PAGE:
Book cover - Of Faith and the Creed - Author St. Augustine

Of Faith and the Creed

Author St. Augustine

  • Release Date: 2012-06-01
  • Genre: Christianity

Of Faith and the Creed Summary


Of Faith and the Creed - Augustine of Hippo (November 13, 354 – August 28, 430), also known as St. Augustine, was Bishop of Hippo Regius. He was a Latin-speaking philosopher and theologian who lived in the Roman Africa Province. His writings were very influential in the development of Western Christianity.
According to his contemporary, Jerome, Augustine "established anew the ancient Faith" In his early years he was heavily influenced by Manichaeism and afterward by the Neo-Platonism of Plotinus. After his conversion to Christianity and baptism (AD 387), Augustine developed his own approach to philosophy and theology, accommodating a variety of methods and different perspectives. He believed that the grace of Christ was indispensable to human freedom, and he framed the concepts of original sin and just war.
When the Western Roman Empire was starting to disintegrate, Augustine developed the concept of the Church as a spiritual City of God (in a book of the same name), distinct from the material Earthly City. His thought profoundly influenced the medieval worldview. Augustine's City of God was closely identified with the church, the community that worshipped God.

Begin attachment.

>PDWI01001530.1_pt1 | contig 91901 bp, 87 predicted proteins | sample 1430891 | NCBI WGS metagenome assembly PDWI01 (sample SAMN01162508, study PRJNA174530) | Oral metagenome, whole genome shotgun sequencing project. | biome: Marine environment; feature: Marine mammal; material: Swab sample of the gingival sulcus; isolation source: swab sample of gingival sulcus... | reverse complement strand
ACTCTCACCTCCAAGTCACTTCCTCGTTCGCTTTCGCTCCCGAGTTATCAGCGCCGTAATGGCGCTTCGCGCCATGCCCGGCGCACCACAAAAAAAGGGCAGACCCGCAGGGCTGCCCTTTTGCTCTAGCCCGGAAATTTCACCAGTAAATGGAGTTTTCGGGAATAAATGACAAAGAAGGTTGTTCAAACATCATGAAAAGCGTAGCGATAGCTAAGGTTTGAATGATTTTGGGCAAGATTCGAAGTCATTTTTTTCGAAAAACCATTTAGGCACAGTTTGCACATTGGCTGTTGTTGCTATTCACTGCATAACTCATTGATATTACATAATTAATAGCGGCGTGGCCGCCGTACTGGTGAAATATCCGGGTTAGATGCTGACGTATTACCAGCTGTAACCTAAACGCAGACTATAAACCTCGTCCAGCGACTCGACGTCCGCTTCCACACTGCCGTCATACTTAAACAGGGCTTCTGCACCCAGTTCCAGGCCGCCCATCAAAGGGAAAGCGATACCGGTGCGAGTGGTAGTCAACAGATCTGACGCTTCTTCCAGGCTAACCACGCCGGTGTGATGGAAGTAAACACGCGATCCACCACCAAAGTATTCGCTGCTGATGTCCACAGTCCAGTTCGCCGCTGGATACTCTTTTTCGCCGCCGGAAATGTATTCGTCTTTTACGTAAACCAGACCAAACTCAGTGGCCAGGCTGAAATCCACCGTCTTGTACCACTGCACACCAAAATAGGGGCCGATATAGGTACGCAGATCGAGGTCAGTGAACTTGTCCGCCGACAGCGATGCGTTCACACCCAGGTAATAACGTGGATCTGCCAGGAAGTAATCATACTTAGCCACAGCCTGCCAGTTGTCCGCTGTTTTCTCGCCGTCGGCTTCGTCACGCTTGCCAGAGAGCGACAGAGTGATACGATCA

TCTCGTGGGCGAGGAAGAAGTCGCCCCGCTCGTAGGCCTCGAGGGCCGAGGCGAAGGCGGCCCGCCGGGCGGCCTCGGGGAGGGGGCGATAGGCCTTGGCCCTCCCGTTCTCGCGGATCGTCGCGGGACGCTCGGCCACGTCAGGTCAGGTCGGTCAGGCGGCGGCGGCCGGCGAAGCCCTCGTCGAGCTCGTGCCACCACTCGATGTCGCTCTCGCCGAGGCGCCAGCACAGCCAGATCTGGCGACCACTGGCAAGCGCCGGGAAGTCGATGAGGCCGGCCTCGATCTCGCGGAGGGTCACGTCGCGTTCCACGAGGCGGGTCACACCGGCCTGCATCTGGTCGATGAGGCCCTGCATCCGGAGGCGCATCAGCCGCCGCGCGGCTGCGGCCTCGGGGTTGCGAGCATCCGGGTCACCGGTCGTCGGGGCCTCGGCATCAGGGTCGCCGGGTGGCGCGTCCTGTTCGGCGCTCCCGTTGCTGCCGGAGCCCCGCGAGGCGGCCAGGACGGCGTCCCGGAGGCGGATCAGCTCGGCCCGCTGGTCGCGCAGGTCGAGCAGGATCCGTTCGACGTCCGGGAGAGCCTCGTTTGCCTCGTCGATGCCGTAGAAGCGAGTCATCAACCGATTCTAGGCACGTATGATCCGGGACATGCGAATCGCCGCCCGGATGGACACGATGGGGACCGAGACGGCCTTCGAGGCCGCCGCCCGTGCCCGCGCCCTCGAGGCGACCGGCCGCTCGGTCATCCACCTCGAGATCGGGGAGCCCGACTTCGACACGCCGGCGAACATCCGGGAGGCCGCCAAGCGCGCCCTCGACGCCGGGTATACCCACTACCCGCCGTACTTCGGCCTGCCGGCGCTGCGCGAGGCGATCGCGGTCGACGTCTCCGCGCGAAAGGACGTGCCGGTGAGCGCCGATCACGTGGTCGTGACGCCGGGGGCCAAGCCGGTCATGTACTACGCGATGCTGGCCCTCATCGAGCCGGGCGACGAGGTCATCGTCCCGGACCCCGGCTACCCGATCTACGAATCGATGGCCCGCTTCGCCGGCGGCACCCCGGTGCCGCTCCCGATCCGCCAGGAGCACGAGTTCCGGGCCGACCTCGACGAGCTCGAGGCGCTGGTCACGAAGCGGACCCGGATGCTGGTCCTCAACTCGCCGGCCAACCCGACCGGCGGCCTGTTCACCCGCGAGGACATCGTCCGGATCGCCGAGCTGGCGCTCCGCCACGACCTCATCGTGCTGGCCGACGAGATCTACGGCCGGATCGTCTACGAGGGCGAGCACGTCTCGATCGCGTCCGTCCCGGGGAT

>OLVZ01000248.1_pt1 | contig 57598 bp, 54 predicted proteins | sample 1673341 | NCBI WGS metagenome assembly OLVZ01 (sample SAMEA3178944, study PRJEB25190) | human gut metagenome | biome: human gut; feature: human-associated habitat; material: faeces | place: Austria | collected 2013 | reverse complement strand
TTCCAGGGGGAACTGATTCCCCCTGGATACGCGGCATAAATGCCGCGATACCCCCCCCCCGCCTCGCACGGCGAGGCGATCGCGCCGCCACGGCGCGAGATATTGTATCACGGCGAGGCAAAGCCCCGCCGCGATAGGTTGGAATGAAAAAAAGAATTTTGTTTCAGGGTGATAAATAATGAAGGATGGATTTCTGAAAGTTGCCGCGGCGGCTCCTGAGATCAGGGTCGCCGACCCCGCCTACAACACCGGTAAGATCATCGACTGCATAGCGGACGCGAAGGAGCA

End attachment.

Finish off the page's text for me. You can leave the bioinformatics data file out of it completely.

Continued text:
In the Catholic Church and the Anglican Communion, he is a saint and pre-eminent Doctor of the Church, and the patron of the Augustinian religious order; his memorial is celebrated 28 August, the day of his death. He is the patron saint of brewers, printers, theologians, the alleviation of sore eyes, and a number of cities and dioceses. Many Protestants, especially Calvinists, consider him to be one of the theological fathers of Reformation due to his teaching on salvation and divine grace. In the Eastern Orthodox Church he is blessed, and his feast day is celebrated on 15 June. Among the Orthodox, he is called "Blessed Augustine", or "St. Augustine the Blessed".
Of Faith and the Creed, in its original form, was a discourse which Augustine, when only a presbyter, was requested to deliver in public by the bishops assembled at the Council of Hippo-Regius, and that it was subsequently issued as a book at the desire of friends. The general assembly of the North African Church, which was thus convened at what is now Bona, in the modern territory of Algiers, took place in the year 393 A.D., and was otherwise one of some historical importance, on account of the determined protest which it emitted against the position elsewhere allowed to Patriarchs in the Church, and against the admittance of any more authoritative or magisterial title to the highest ecclesiastical official than that of simply Bishop of the first Church (primæ sedis episcopus).
The work constitutes an exposition of the several clauses of the so-called Apostles' Creed. The questions concerning the mutual relations of the three Persons in the Godhead are handled with greatest fullness; in connection with which, especially in the use made of the analogies of Being, Knowledge, and Love, and in the cautions thrown in against certain applications of these and other illustrations taken from things of human experience, we come across sentiments which are also repeated in the City of God, the books on the Trinity, and others of his doctrinal writings.
This edition of St. Augustine’s treatise is specially formatted with a Table of Contents.  

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